I’m gradually coming back to my writing rhythm, or at least heading in that direction, as I also recognize that the same excuses for not writing lure me with an ever-stronger pull. Especially naps. And I must say that, when I lie there, allowing my brain to go where it choses, I compose (in my head, of course) some of the most lyrical prose never to be put on a page. I have completed at least three novels, poetry that is so moving that the reader (if it were written, of course) would swoon, or at least stay home from work to think about it. And that is only what I can remember. Now I should clarify that a bit: what I remember is how wonderful my words were. Unfortunately for me and the literary world, I am unable to recall the actual words.

Once or twice I have been so moved as to jump (well, that is an exaggeration – more authentically, I push back the blanket, stand up, and walk) to the computer to get those words down. Alas, in the interim between living room and office, the muse decided to dwell elsewhere. But in these weeks, in my head, I actually have completed my storyline, wept for characters who will face tragedy, and developed understanding, perhaps even compassion, for those characters who I wouldn’t want to meet for coffee.

And somehow, word-by-word, I am making progress. Shitty first drafts, but words on paper, waiting to be reviewed, rewritten, and cried over.

Now, as to the image above, that is Susan Sontag. Surely she napped, and look at how beautifully she wrote. Maybe some of her talent will rub off. At least that’s what I’m thinking as I drift off – for twenty minutes only.

Another Sunday, a novel of historic Baltimore, http://www.cynthiastrauff.com

I Wish I Could Paint

watercolor poppies

I Wish I Could Paint

When I can’t find words, when our country can’t find words, to express our feelings on this past week, I wish I could paint. I wish I could put together pinks, and blues, and greens in cloudlike forms, wispy traces of white, something, anything that could help us see hope.

Hope seems to be in short supply these days. Killings just one more item before turning the page, changing the channel, though this week seemed worse than most, at least since Sandy Hook, or Columbine, or….  And who can remember the murders just last month?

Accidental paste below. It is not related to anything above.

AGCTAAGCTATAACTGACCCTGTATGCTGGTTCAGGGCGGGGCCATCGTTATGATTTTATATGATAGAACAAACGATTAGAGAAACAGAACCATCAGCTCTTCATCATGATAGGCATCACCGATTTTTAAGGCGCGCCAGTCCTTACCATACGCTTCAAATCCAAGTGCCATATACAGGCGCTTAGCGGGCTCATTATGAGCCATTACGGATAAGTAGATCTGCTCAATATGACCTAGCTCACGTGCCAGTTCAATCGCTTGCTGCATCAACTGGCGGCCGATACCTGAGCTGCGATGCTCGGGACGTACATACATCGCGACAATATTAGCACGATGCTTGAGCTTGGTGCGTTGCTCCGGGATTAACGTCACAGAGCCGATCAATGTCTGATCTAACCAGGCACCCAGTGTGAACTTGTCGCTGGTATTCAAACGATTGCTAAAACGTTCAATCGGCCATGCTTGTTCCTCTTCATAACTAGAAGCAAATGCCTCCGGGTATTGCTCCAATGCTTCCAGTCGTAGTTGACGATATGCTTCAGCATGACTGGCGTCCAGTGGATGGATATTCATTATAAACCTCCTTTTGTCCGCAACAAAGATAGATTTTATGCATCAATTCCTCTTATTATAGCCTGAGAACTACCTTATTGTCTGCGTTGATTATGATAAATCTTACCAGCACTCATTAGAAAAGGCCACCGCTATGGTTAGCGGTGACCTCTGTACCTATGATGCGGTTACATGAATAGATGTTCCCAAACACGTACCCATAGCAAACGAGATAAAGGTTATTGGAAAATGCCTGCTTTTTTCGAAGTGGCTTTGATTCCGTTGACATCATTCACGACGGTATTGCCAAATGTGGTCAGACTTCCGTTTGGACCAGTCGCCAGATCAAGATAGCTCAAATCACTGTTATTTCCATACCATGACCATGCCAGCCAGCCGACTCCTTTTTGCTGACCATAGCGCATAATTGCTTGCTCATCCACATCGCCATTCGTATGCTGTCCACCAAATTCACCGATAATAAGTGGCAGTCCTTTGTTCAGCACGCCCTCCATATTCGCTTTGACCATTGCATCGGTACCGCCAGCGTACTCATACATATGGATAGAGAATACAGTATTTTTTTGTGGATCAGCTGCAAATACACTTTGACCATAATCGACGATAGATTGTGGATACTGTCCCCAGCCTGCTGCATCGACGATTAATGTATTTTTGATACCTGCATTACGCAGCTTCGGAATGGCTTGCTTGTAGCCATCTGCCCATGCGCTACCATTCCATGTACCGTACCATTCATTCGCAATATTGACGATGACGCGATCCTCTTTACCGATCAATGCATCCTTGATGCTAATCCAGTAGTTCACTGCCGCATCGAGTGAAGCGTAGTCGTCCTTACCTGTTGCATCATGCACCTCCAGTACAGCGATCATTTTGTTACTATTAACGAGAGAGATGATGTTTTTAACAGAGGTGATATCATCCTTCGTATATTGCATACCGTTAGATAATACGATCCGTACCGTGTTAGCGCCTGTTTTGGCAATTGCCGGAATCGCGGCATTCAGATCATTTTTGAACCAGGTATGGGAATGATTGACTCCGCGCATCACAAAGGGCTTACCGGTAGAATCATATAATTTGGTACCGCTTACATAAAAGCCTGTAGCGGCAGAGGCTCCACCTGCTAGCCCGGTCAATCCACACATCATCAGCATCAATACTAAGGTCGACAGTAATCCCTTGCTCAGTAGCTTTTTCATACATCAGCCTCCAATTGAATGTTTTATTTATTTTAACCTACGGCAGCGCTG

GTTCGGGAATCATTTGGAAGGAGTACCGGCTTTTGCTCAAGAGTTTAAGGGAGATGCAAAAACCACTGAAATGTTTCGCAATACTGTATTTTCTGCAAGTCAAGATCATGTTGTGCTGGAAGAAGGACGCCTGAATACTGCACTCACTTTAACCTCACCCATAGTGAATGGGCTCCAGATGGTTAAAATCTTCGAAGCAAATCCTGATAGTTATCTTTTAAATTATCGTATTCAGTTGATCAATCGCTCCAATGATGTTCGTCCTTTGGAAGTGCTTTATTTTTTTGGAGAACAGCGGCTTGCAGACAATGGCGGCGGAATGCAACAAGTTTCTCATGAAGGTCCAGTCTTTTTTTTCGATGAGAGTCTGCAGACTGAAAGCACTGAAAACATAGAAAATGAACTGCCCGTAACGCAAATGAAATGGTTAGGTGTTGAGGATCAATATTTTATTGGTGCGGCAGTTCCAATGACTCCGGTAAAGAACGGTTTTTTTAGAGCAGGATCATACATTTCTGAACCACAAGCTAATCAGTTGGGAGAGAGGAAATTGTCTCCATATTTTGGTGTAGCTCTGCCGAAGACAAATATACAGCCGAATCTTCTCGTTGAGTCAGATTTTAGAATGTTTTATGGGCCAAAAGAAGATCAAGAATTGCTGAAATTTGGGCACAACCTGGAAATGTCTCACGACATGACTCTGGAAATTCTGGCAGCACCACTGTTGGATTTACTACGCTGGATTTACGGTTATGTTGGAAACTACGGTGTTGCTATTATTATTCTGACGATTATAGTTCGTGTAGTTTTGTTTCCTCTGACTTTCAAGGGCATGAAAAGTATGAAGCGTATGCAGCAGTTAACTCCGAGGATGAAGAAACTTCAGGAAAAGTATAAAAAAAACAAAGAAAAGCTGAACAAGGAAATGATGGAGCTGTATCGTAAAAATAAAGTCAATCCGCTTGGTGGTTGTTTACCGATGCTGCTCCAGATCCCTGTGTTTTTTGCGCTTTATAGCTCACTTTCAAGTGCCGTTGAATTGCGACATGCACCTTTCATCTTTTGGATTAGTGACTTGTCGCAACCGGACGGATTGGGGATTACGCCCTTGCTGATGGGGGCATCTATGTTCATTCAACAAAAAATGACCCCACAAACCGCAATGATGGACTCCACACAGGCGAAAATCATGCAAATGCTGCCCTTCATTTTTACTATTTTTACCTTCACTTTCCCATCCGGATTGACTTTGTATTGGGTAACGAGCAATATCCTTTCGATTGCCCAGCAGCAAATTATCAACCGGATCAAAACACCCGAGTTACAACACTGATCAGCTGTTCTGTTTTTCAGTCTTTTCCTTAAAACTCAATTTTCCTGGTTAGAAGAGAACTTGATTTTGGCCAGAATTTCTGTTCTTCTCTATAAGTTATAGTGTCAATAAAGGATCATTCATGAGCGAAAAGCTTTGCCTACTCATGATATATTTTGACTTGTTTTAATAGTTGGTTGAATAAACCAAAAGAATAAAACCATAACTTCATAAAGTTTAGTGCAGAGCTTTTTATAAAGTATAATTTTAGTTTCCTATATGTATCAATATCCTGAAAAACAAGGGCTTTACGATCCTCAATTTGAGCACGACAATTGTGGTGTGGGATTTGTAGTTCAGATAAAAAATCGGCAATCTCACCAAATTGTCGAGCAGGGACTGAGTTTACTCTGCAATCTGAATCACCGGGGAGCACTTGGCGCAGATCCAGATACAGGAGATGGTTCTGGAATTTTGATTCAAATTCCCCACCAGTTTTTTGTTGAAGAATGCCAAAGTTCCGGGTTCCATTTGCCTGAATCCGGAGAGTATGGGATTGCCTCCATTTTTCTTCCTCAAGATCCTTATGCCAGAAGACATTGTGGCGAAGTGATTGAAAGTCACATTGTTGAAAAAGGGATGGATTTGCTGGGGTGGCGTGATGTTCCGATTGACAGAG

When President Obama, at his Saturday press conference, was asked about gun control, he sighed. And that sigh said it all, for all of us. We can write on Facebook; we can Twitter #enough, yet in the end we sigh.

And I wish I could paint.

www.cynthiastrauff.com, Another Sunday

On Watermelon


On Watermelon

It’s the 4th of July weekend. I’ve bought (not made) hamburgers, potato salad, corn-on-the-cob, and even raspberry cookies for my husband. So where is my favorite food?  It is missing-in-action.  Watermelon – and just not any watermelon – no, watermelon that actually has a taste.

Thus begins yet another year’s pursuit of what I’m sure I experienced earlier in my life. My current theory is that in breeding out the seeds, the flavor has disappeared. So, logical conclusion – find a watermelon with seeds. How hard could that be?

Take it from me – it’s hard. Don’t bother heading to your local grocer, not even Fresh Market or Whole Foods. No, there lie pristine, green-rind, beautifully and brightly pink, and, need I say it, seedless fruits. Undaunted, I head to our Farmers’ Market. Surely there I would find someone, somewhere who understands, even if it means that I have to figure out how to carry the weighty melon without the aid of a grocery cart. But wait, no. Even they, when asked, do not even blush when they tell me that their customers don’t want seeds. Too messy, they say.

Alas, they are right. It is messy, and in fact the mess kept me from watermelon binges until the ones I hungered for assumed their place in the pantheon of gone-but-not-forgotten memories.

So, today, a sing-out for watermelons, and an apology for the superabundance of dashes in this post.

Another Sunday, a novel of historic Baltimore, http://www.cynthiastrauff.com